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Robert Pattinson Wants To Push Batman To His Absolute Limits

Battinson is ready to get crazy.

The latest actor to step into the cape and cowl of Bruce Wayne, Robert Pattinson, said in a recent interview that he's keen to take the character to some pretty dark places in Matt Reeves' upcoming flick The Batman, and he's pretty sure his director has his back (Empire Magazine via Heroic Hollywood)

In case you're not aware, Pattinson has spent the last several years since starring in the YA Twilight franchise proving that he's not only a serious actor, but perhaps one of the best of his generation. Intense turns in the 2017 crime thriller Good Time, the 2018 sci-fi drama High Life, and most recently the psychological horror flick The Lighthouse (opposite the great Willem Dafoe) have illustrated that Pattinson is more than capable of pulling off heavy, demanding roles, and his remarks regarding his approach to playing the Dark Knight suggest that it's a job he's keen to bring every bit of those formidable acting chops to. The only real limit, so far as he's concerned, is the fact that the film will be rated PG-13.

"The only thing that's more complicated is the rating," Pattinson told Empire. "As soon as you make something an R-rated movie, you're freed up to do so much stuff. In terms of the character itself, I want to push it as far as it possibly can go, and I think Matt Reeves does as well. You can do crazy stuff with that part."

How is Robert Pattinson approaching the role of Batman?

You certainly can, and Pattinson has indicated early and often that his approach to the role can be described as "deadly serious." For one thing, the actor — who, by his own admission, has never been a big fan of exercising — cultivated a new outlook on hitting the gym while preparing for the role.

In an interview while doing the promotional rounds for The Lighthouse, the star said, "I used to hate working out... it's weird. In my 30s, I really like it now. I find it very meditative... when you feel like someone's not forcing it on you, it a very, very different experience, right? So, I like working out... I'm weirdly looking forward to [getting in shape for The Batman]."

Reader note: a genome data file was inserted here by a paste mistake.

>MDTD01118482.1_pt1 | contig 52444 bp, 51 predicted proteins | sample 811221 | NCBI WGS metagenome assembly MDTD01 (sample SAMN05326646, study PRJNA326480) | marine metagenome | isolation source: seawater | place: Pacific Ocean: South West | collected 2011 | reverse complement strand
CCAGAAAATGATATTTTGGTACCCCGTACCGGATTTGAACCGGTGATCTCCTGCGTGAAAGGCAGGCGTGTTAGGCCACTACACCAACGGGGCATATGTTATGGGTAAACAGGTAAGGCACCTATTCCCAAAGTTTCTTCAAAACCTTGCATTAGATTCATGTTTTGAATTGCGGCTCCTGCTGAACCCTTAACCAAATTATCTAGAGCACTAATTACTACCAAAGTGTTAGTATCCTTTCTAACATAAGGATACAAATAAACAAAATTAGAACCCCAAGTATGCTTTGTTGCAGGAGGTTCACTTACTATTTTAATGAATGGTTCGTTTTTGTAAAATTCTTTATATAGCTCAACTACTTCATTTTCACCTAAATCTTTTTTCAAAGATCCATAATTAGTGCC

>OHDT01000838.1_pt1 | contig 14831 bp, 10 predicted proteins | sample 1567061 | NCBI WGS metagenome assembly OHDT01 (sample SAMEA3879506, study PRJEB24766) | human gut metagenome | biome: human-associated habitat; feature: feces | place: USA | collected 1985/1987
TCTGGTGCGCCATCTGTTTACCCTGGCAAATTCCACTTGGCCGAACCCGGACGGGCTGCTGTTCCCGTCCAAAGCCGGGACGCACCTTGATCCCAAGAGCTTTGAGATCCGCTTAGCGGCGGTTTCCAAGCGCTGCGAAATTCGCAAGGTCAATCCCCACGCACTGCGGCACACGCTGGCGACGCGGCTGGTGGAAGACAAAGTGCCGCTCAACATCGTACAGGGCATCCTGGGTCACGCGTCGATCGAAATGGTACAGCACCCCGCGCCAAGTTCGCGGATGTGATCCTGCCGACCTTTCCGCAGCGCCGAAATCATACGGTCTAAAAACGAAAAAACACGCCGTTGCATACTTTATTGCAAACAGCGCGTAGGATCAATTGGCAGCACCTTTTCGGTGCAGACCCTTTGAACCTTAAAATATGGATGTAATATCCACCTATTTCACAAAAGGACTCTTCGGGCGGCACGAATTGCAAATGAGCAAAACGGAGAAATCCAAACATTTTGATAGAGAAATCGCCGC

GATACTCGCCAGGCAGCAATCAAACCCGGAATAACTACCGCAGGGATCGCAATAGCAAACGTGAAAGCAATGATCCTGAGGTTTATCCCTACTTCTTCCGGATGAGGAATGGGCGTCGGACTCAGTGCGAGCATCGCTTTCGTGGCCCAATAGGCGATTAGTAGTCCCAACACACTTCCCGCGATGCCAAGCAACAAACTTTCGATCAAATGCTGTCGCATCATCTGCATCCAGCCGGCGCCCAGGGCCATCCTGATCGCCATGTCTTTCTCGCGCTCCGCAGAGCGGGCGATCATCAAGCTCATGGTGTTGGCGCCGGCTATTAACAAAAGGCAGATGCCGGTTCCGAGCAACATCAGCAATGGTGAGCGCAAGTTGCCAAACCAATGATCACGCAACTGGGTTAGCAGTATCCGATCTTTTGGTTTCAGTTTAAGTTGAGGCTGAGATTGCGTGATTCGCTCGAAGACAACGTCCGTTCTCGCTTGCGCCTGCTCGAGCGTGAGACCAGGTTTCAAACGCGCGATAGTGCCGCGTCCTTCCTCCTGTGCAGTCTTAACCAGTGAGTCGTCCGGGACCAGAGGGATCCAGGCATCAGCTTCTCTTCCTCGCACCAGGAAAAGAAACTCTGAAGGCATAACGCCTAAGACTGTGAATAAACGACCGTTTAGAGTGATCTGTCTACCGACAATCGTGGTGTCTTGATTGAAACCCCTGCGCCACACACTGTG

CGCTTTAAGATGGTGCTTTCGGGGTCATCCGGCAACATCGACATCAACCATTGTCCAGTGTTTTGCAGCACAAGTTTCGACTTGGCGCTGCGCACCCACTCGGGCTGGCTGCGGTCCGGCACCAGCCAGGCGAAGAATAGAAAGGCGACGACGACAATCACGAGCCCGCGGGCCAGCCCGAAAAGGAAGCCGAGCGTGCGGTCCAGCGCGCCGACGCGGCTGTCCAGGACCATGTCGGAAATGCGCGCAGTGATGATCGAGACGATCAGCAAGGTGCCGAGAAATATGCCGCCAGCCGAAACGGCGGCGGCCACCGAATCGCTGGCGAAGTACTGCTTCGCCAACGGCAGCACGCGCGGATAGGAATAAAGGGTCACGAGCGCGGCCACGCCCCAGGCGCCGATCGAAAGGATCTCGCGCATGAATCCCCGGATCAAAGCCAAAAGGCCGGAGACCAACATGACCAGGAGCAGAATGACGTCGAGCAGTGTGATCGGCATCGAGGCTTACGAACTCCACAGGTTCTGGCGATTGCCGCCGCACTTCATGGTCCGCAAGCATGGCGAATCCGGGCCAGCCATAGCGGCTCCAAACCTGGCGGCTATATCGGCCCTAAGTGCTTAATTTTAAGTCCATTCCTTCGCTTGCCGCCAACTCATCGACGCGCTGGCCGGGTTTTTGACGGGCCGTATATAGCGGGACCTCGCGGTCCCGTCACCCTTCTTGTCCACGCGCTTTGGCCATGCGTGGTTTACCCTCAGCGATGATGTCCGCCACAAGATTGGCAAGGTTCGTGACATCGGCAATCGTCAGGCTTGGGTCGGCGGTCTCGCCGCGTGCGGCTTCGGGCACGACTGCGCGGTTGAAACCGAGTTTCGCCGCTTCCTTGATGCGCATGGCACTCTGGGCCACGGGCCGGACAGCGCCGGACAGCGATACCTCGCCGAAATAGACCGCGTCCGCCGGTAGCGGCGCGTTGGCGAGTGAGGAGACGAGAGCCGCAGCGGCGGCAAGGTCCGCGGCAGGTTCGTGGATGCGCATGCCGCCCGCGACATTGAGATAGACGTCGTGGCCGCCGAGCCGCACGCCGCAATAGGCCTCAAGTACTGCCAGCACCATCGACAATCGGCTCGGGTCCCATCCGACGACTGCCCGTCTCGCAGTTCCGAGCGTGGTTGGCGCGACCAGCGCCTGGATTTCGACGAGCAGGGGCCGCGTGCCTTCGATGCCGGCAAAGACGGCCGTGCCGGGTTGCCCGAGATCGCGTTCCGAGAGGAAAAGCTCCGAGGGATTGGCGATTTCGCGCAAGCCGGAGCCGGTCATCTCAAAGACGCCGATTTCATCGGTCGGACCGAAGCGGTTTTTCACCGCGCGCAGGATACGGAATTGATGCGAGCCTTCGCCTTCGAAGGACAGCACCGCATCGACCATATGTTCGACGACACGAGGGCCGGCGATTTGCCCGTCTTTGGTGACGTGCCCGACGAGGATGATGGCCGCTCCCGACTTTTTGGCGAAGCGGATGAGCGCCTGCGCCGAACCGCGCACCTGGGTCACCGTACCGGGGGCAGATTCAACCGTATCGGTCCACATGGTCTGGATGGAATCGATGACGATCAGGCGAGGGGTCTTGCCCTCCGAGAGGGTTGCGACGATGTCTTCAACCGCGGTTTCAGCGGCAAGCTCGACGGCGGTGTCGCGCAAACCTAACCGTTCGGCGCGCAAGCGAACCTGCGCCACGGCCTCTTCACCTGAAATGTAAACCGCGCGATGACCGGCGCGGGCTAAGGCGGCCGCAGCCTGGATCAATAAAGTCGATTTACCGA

For another thing, Pattinson has often indicated that Batman's psychological complexity is what attracted him to the character, and — considering that Reeves has described his film as "point-of-view driven" — it seems likely that the actor's take on the character will take us deeper into the inner workings of the Caped Crusader's troubled mind than previous film incarnations have.

In a New York Times interview last year, Pattinson described his take on Batman, which is a bit of an unconventional one. "Batman's not a hero," he said. "He's a complicated character. I don't think I could ever play a real hero — there's always got to be something a little bit wrong. I think it's because one of my eyes is smaller than the other one... His morality is a little bit off. He's not the golden boy, unlike almost every other comic-book character. There is a simplicity to his worldview, but where it sits is strange, which allows you to have more scope with the character."

Just how crazy can we expect The Batman to get?

It seems to us that you don't hire an actor capable of portraying extreme psychological instability and intensity to portray your Batman if you want a more conventional take on the character, and while we know thanks to comments made by Reeves early last year that The Batman will focus more on Bruce Wayne's role as the World's Greatest Detective than prior film versions have, we think it's safe to say that the upcoming flick will take a few chances in exploring what really makes ol' Bats tick. We can only guess at the overall tone Reeves will be going for, but recent remarks made by actor Peter Sarsgaard — who has been cast in the film in an undisclosed role — may help clue us in.

Speaking at a Television Critics' Association presser, Sarsgaard said, "It seems different from other Batman movies to me, just with the cast. There's something about it that has an edge, it's young. To me, just my perception of it, it reminds me of when I was in college, and I went to go see the Pixies play, and looking around and feeling the vibe at a Pixies concert... it has the energy and that sort of thing, and isn't so specifically targeted to a very young audience, or a very old audience, but has that power of chaos in it" (via CinemaBlend).

The more those involved talk about this movie, the more excited we get. In addition to Pattinson and Sarsgaard, the flick stars Zoë Kravitz as Catwoman, Paul Dano as the Riddler, Colin Farrell as the Penguin, John Turturro as Carmine Falcone, Jeffrey Wright as Jim Gordon, and Andy Serkis as Alfred Pennyworth. The Batman hits theaters on June 25, 2021.